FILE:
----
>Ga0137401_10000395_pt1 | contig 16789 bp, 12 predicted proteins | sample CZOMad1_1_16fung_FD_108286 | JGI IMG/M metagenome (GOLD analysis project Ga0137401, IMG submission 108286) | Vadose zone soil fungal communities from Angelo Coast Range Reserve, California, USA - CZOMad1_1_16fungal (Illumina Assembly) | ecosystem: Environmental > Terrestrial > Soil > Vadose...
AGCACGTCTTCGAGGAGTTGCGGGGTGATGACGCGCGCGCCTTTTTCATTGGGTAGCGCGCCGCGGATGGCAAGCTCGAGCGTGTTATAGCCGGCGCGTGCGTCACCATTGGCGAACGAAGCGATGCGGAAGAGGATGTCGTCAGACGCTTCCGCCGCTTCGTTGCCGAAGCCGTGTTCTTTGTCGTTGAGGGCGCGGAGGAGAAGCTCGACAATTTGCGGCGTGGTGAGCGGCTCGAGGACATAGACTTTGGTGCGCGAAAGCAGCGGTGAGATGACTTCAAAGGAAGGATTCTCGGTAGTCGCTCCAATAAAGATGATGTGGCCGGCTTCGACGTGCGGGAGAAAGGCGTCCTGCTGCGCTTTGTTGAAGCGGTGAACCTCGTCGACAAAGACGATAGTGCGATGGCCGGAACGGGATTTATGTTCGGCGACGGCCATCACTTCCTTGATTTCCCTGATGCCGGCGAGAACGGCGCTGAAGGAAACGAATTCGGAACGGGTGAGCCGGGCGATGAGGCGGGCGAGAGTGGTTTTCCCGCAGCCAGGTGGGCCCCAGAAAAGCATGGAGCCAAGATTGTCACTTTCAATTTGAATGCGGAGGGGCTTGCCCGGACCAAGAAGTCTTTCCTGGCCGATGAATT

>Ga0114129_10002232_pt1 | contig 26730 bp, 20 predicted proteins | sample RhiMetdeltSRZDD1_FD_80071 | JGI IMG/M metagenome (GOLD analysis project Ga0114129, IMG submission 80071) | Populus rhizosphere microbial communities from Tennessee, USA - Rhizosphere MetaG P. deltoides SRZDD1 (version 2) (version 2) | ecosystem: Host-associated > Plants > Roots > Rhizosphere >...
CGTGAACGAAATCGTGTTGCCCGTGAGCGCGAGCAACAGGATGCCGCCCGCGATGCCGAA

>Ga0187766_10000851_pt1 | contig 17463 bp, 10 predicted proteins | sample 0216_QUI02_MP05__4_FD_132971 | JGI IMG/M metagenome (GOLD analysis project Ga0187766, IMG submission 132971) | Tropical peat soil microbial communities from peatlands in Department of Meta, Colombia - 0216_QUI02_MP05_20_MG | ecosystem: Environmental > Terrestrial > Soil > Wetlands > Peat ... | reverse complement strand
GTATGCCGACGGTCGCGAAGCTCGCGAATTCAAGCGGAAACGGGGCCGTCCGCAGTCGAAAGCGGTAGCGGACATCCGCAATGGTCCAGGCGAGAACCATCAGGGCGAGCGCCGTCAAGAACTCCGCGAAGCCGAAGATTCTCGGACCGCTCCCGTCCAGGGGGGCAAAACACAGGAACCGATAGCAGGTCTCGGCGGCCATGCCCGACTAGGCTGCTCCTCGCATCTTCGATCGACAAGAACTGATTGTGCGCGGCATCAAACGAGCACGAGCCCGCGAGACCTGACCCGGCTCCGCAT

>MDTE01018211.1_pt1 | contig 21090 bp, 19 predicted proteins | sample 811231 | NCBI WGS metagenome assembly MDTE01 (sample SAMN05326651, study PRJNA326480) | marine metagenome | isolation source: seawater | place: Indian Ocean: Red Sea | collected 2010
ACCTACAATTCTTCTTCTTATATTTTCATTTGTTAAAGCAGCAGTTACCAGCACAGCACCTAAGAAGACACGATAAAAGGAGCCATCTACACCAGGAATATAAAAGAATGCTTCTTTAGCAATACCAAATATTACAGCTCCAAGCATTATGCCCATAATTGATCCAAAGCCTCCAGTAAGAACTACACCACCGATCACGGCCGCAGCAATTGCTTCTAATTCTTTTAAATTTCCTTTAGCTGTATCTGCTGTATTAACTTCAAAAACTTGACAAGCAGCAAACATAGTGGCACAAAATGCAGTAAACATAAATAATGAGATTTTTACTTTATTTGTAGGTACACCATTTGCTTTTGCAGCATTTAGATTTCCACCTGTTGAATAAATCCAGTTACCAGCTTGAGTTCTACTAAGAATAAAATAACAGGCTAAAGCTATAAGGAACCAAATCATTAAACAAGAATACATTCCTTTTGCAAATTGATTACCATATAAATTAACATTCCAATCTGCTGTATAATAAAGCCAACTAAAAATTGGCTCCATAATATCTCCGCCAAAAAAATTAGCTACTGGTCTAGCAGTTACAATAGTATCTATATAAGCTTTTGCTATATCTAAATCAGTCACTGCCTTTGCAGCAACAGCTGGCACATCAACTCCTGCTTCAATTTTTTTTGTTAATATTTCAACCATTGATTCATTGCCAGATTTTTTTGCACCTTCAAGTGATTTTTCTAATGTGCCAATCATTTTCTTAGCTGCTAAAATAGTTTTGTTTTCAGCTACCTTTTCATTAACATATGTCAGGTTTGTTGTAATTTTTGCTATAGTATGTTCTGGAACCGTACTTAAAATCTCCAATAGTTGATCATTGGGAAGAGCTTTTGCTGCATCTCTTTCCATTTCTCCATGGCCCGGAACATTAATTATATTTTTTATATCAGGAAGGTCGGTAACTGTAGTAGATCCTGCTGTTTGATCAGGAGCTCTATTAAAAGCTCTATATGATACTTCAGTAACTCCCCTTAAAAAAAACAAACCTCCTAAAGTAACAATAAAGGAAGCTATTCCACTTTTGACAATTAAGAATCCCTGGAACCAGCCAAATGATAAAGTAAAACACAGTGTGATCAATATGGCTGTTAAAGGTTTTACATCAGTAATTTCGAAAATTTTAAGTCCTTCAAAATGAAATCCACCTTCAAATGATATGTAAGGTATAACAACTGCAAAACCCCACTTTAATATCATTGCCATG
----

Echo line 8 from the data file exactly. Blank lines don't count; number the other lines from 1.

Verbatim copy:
ACCTACAATTCTTCTTCTTATATTTTCATTTGTTAAAGCAGCAGTTACCAGCACAGCACCTAAGAAGACACGATAAAAGGAGCCATCTACACCAGGAATATAAAAGAATGCTTCTTTAGCAATACCAAATATTACAGCTCCAAGCATTATGCCCATAATTGATCCAAAGCCTCCAGTAAGAACTACACCACCGATCACGGCCGCAGCAATTGCTTCTAATTCTTTTAAATTTCCTTTAGCTGTATCTGCTGTATTAACTTCAAAAACTTGACAAGCAGCAAACATAGTGGCACAAAATGCAGTAAACATAAATAATGAGATTTTTACTTTATTTGTAGGTACACCATTTGCTTTTGCAGCATTTAGATTTCCACCTGTTGAATAAATCCAGTTACCAGCTTGAGTTCTACTAAGAATAAAATAACAGGCTAAAGCTATAAGGAACCAAATCATTAAACAAGAATACATTCCTTTTGCAAATTGATTACCATATAAATTAACATTCCAATCTGCTGTATAATAAAGCCAACTAAAAATTGGCTCCATAATATCTCCGCCAAAAAAATTAGCTACTGGTCTAGCAGTTACAATAGTATCTATATAAGCTTTTGCTATATCTAAATCAGTCACTGCCTTTGCAGCAACAGCTGGCACATCAACTCCTGCTTCAATTTTTTTTGTTAATATTTCAACCATTGATTCATTGCCAGATTTTTTTGCACCTTCAAGTGATTTTTCTAATGTGCCAATCATTTTCTTAGCTGCTAAAATAGTTTTGTTTTCAGCTACCTTTTCATTAACATATGTCAGGTTTGTTGTAATTTTTGCTATAGTATGTTCTGGAACCGTACTTAAAATCTCCAATAGTTGATCATTGGGAAGAGCTTTTGCTGCATCTCTTTCCATTTCTCCATGGCCCGGAACATTAATTATATTTTTTATATCAGGAAGGTCGGTAACTGTAGTAGATCCTGCTGTTTGATCAGGAGCTCTATTAAAAGCTCTATATGATACTTCAGTAACTCCCCTTAAAAAAAACAAACCTCCTAAAGTAACAATAAAGGAAGCTATTCCACTTTTGACAATTAAGAATCCCTGGAACCAGCCAAATGATAAAGTAAAACACAGTGTGATCAATATGGCTGTTAAAGGTTTTACATCAGTAATTTCGAAAATTTTAAGTCCTTCAAAATGAAATCCACCTTCAAATGATATGTAAGGTATAACAACTGCAAAACCCCACTTTAATATCATTGCCATG